On 8/17/2017 9:16 AM, Pierre LaMontagne wrote:
> Hi all!
> I'm having a problem reading Cds in FD (1.2, now) that I created
> (burned) on my Win 7 PC.
> I don't understand why. I'm sure I'm doing something wrong, but what
> I'm doing wrong, I have no idea, hope someone can clue me as I'm
> completely clueless…
> Here's what I did:
> * On my Win 7 PC, I made a FreeDOS folder in my dedicated
> * I downloaded a bunch of files into this folder from the FD site.
> (Making a mini-repository) (Even though there were a "bunch" of
> files, the total space used was only 57mb.)
> * I burned a CD of this folder onto a blank CD. (using Win explorer)
> * In Win Explorer, I chose the option to create a CD that would be
> readable in other CD drives VS. formatting a CD so as to make the
> CD act like a USB drive. (I believed this to be the correct choice)
> * I tested this CD , again using Win explorer, in Win 7. It tested
> as good.
> * When I load this CD into my FD PC, I get the error were I can
> R)etry, F)ail, or A)bort.
> * When I load a commercially created CD, (either it came with some
> hardware or it was purchased) the CD is read just fine in FD.
> Again, I'm baffled as to why this is happening... Thanx for your help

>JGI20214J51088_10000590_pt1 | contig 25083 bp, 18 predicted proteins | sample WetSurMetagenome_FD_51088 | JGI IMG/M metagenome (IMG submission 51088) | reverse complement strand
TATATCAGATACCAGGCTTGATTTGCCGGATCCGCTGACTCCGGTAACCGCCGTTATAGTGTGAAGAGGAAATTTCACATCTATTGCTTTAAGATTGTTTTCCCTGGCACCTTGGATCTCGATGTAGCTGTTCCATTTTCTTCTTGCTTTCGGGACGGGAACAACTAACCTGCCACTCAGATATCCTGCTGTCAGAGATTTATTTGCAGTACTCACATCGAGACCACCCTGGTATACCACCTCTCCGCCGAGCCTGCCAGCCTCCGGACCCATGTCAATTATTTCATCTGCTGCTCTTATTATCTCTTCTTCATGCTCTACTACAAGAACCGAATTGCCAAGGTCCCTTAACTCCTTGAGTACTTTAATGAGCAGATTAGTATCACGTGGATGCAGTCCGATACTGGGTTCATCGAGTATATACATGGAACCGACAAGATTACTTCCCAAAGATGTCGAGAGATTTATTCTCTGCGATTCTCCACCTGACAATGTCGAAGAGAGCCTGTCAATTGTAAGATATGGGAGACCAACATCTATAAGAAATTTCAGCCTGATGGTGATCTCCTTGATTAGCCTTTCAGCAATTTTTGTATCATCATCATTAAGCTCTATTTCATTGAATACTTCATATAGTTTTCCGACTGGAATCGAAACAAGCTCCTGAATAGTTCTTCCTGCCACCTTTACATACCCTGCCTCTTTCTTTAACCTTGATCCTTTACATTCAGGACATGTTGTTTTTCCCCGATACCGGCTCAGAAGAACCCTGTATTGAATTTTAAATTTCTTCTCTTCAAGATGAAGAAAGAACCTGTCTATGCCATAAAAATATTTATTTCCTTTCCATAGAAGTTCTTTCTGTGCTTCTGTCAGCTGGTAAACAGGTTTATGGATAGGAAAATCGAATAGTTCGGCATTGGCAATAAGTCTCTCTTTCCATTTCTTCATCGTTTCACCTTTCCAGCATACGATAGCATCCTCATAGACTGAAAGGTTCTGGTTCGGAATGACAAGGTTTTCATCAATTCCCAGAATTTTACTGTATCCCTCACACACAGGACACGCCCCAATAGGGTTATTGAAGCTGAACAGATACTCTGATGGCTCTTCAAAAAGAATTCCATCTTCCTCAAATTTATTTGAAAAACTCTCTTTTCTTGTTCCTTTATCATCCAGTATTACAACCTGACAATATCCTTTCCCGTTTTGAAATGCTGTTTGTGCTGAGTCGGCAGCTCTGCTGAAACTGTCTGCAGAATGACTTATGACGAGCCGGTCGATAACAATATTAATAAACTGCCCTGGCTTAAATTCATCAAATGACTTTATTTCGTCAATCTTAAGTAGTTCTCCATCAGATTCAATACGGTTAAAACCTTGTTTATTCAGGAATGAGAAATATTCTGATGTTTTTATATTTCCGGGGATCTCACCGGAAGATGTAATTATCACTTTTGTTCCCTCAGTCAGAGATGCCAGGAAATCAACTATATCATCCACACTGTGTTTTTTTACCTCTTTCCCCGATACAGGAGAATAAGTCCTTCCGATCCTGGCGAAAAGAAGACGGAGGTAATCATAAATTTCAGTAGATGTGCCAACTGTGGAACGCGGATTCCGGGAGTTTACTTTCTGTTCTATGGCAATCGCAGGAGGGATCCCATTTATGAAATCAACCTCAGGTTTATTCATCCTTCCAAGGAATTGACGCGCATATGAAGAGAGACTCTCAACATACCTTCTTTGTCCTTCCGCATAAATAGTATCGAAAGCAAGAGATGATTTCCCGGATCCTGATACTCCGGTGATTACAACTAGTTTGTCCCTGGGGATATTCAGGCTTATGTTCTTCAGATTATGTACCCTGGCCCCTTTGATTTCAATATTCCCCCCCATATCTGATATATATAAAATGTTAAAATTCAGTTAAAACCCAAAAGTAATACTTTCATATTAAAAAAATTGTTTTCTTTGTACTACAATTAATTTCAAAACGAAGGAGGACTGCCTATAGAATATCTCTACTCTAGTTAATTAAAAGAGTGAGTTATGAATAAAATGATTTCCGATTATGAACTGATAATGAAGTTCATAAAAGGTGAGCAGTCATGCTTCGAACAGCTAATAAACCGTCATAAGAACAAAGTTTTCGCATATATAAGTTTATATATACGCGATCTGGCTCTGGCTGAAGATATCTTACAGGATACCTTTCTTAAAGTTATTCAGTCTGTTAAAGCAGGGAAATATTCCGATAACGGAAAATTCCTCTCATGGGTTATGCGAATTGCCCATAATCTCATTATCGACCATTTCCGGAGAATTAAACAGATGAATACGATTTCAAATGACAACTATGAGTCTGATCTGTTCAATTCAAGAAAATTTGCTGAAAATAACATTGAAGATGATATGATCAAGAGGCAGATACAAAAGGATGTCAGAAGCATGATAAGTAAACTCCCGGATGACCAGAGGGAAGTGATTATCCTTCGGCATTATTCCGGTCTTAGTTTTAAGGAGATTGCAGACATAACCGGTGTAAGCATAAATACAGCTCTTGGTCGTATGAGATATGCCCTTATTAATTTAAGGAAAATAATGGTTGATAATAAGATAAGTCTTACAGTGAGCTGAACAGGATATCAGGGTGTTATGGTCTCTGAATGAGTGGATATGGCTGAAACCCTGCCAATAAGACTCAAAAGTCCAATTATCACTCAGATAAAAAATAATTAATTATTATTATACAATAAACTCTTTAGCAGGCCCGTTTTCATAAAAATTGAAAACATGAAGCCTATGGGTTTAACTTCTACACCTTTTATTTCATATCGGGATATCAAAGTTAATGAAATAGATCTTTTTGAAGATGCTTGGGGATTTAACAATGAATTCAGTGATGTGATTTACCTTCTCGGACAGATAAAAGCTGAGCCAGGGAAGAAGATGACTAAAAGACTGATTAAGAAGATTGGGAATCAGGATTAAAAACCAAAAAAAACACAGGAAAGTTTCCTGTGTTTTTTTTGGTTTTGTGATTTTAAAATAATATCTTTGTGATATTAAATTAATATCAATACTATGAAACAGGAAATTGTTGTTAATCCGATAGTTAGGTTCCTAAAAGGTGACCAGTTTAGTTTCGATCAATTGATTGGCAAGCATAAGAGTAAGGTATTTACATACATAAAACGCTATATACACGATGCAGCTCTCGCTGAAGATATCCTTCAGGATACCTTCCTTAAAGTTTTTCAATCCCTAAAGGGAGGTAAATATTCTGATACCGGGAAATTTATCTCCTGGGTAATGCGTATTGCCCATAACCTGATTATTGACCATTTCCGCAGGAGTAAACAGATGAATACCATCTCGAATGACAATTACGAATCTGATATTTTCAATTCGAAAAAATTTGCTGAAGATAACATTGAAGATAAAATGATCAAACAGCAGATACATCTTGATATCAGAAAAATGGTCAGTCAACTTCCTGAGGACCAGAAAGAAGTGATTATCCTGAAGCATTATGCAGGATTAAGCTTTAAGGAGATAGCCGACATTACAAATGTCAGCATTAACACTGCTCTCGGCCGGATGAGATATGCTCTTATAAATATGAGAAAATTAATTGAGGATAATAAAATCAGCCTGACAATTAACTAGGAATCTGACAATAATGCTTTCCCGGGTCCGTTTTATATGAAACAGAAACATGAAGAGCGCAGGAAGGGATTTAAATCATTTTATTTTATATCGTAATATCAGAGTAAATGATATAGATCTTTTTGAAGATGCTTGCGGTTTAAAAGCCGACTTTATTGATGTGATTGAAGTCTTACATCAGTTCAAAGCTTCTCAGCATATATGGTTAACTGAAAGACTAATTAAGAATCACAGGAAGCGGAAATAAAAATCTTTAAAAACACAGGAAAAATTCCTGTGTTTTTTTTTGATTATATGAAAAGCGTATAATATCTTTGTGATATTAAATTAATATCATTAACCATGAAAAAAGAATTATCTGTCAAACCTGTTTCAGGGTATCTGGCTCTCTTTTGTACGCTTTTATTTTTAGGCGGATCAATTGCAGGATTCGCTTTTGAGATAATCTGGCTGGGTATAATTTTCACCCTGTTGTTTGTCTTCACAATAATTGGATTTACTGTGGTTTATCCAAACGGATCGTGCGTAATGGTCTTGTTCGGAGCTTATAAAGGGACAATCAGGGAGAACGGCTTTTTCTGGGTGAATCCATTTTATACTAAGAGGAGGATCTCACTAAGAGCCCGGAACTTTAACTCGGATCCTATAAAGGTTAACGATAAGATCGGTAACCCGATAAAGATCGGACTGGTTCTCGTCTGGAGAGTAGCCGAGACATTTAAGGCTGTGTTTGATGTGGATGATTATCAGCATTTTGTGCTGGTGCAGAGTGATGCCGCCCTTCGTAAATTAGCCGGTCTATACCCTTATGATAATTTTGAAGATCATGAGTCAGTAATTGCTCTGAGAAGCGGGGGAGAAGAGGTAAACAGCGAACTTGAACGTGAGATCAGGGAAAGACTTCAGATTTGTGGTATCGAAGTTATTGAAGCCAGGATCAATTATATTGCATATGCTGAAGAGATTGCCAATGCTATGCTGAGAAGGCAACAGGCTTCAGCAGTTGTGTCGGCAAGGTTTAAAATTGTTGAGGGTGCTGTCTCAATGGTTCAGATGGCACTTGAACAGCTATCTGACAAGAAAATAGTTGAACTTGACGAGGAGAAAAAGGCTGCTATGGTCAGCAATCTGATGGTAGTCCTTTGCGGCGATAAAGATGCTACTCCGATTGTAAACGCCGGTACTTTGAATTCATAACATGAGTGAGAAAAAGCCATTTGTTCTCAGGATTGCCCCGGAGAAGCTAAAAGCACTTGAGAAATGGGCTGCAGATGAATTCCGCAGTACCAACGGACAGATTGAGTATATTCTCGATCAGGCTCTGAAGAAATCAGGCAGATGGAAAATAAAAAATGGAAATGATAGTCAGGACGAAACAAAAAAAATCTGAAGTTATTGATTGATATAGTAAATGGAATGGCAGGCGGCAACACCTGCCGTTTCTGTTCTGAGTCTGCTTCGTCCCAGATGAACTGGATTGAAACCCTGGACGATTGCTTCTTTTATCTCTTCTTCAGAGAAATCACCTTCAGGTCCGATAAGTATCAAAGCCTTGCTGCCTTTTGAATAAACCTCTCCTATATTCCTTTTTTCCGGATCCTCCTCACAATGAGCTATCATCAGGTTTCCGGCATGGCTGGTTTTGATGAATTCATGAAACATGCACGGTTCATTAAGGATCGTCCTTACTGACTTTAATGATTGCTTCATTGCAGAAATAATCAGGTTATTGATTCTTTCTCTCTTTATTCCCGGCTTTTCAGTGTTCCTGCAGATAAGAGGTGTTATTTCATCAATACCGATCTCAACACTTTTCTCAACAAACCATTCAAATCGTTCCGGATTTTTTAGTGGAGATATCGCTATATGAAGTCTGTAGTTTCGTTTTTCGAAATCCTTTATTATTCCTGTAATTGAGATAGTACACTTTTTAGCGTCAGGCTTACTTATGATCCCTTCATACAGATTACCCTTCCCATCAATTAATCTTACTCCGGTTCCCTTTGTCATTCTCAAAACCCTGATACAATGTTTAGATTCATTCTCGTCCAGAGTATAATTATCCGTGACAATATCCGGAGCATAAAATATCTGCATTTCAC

> with this.
Well, there can be a lot of different reasons as to why you can't read
those CDs, and that's an issue that is hard to diagnose on a mailing
list. Some general "best practices" come to mind that you should try:
- don't use Windows build-in CD burning tool. It simply s**ks. Use a
proper burning tool instead, InfraRecorder (http://infrarecorder.org/),
ImageBurn (http://www.imgburn.com/) or CDBurnerXP
(https://cdburnerxp.se/en/home, don't get irritated that it has XP in
the name, it even works fine on Windows 10). Each one of those is free
and light years better than using Windows build-in burner, as you have
tons of options to actually control what you are doing (see below)
- make sure you use a CD-R media, not a CD-RW media. Also the quality of
the media might be a factor, specially taking the next point in
consideration. CDs are "burned" by melting tiny, tiny bubbles in a
specific area of the CD-R. If those bubbles are too small, the reading
laser can't properly identify them and hence "read" them. The size of
the bubbles can depend on both the material properties in connection
with the burning laser as well as the duration to create the bubble,
- make sure to use a (very) low speed setting to burn the CD. Specially
as you mentioned yourself, it is only a small amount of data, a few
seconds more time in burning the disc can save you hours of frustration.
This is even more important the older the host's PC('s CD-ROM drive) is,
as those drives might not be able to read highspeed burned CDs
- make sure that the disc you burn is "finalized".
PS: The easiest way to download above mentioned tools without any hassle
or unwanted fluff is to select them from the Utilities section at
https://ninite.com/, download and than run the small installer that the
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